image of breaking badness
Breaking Badness
Breaking Badness

130. Bigger Phish To Fry

Coming up this week on Breaking Badness. Today we discuss:  Valid Target Acquired, 0ktapus’s Garden, and Two Truths and a Lie

Here are a few highlights from each article we discussed:

Valid Target Acquired

  • The North Korean ‘Kimsuky’ threat actors are going to great lengths to ensure that their malicious payloads are only downloaded by valid targets and not on the systems of security researchers
  • From a marketing perspective, Kimsuky gets it – going after the most valid targets just makes good business sense
    • Kimsuky is a state-sponsored threat actor group attributed to North Korea
    • According to CISA they’ve been around since approximately 2012, and their primary objective has been intelligence gathering
    • They go after groups like think tanks, government organizations, or even individuals who they see as having high value intelligence
  • What does “valid” mean to Kimsuky?
    • They primarily target South Korea, Japan, and the United States
      • Typically the individuals they go after include politicians, diplomats, university professors, and journalists as the victims of a spearphishing campaign
      • Now, we don’t know exactly how they decide which specific people to go after, but presumably they have people who spend a lot of energy researching who would make a good target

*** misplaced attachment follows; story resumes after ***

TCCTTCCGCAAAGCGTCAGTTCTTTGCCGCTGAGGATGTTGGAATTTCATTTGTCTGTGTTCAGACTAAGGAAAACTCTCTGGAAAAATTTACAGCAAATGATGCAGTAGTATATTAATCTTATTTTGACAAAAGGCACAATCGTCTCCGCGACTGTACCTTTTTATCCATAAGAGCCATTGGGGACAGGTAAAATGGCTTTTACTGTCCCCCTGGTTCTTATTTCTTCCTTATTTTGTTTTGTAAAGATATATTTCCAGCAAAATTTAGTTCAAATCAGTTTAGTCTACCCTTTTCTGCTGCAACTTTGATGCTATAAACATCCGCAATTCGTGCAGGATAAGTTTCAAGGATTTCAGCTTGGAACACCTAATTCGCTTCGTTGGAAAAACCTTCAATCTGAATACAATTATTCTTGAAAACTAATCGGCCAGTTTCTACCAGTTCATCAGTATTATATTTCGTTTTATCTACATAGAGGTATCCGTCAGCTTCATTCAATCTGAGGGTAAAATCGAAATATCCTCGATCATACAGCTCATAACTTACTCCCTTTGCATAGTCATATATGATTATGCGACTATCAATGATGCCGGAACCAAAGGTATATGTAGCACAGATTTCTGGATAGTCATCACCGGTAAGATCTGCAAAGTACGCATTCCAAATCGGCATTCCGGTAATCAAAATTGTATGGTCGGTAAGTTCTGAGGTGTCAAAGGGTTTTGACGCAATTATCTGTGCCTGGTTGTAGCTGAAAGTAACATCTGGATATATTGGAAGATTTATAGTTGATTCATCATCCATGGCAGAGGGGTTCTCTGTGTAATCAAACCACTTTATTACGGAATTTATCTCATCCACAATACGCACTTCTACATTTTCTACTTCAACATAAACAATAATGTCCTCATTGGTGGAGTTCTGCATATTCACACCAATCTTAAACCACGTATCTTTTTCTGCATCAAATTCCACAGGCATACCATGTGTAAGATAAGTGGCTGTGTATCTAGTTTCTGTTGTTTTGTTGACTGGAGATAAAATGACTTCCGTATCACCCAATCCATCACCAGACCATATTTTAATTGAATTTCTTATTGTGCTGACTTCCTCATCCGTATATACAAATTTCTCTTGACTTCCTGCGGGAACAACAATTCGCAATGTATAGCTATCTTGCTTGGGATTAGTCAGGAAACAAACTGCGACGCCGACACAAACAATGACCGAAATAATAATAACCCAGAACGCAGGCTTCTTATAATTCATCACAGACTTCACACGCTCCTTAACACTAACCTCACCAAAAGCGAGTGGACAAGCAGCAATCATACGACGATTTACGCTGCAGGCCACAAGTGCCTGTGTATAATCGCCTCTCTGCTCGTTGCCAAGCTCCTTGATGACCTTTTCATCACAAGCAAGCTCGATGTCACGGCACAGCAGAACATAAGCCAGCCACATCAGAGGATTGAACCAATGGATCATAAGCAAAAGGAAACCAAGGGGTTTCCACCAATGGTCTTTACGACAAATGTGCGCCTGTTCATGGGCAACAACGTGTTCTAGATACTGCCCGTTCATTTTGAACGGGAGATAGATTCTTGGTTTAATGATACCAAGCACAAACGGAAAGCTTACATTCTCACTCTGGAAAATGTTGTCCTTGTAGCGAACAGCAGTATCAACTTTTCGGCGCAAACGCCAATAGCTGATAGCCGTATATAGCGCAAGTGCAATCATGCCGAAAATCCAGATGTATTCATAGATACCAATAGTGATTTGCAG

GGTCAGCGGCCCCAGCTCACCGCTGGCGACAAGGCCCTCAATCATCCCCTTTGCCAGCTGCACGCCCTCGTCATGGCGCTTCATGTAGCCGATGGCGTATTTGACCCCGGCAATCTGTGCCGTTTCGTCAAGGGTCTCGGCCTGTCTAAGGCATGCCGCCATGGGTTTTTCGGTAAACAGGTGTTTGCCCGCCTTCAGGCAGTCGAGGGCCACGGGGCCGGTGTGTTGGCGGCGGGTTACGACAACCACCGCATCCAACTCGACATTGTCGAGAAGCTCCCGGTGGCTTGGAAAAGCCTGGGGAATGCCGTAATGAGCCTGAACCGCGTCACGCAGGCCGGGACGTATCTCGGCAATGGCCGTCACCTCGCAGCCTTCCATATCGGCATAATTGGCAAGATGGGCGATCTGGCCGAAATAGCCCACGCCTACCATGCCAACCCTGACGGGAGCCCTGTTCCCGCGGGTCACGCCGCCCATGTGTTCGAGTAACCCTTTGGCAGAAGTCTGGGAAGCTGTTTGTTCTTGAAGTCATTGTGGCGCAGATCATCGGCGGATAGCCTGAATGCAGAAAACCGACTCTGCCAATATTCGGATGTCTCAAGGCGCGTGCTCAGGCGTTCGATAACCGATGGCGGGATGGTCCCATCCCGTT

• As mentioned above, Kimsuky carries out their scheme via spear phishing and as so often is the case, the email contains a link
    • But here’s where it gets interesting: what the would-be victim actually gets to from that link depends on whether they are one of the targets on the list
    • The link goes to a C2 server which checks some parameters like the recipient’s email address, their OS, and it also uploads a text file. Then a second stage does additional validation, checking their IP address. So here, some logic decides whether it is a valid victim or not. If it is, it downloads a malicious document; if they are not, it downloads a benign one. Clever!
  • It’s a lot of if/then statements on Kimsuky’s part, but as of right now, we don’t know what that benign document for non-victims looks like
    • But even though Kaspersky indicates that the blogs are innocuous, they still defang the URLs for them, and we don’t have a VM handy to go look at them
  • Folks at Kaspersky weren’t able to get the final payload because they weren’t able to imitate the parameters of what would be considered a valid victim
    • This indicates the scheme works pretty effectively because we would expect Kaspersky’s team would be good at spoofing a victim
  • We wouldn’t be surprised if we saw more of this because of its effectiveness

0ktapus’s Garden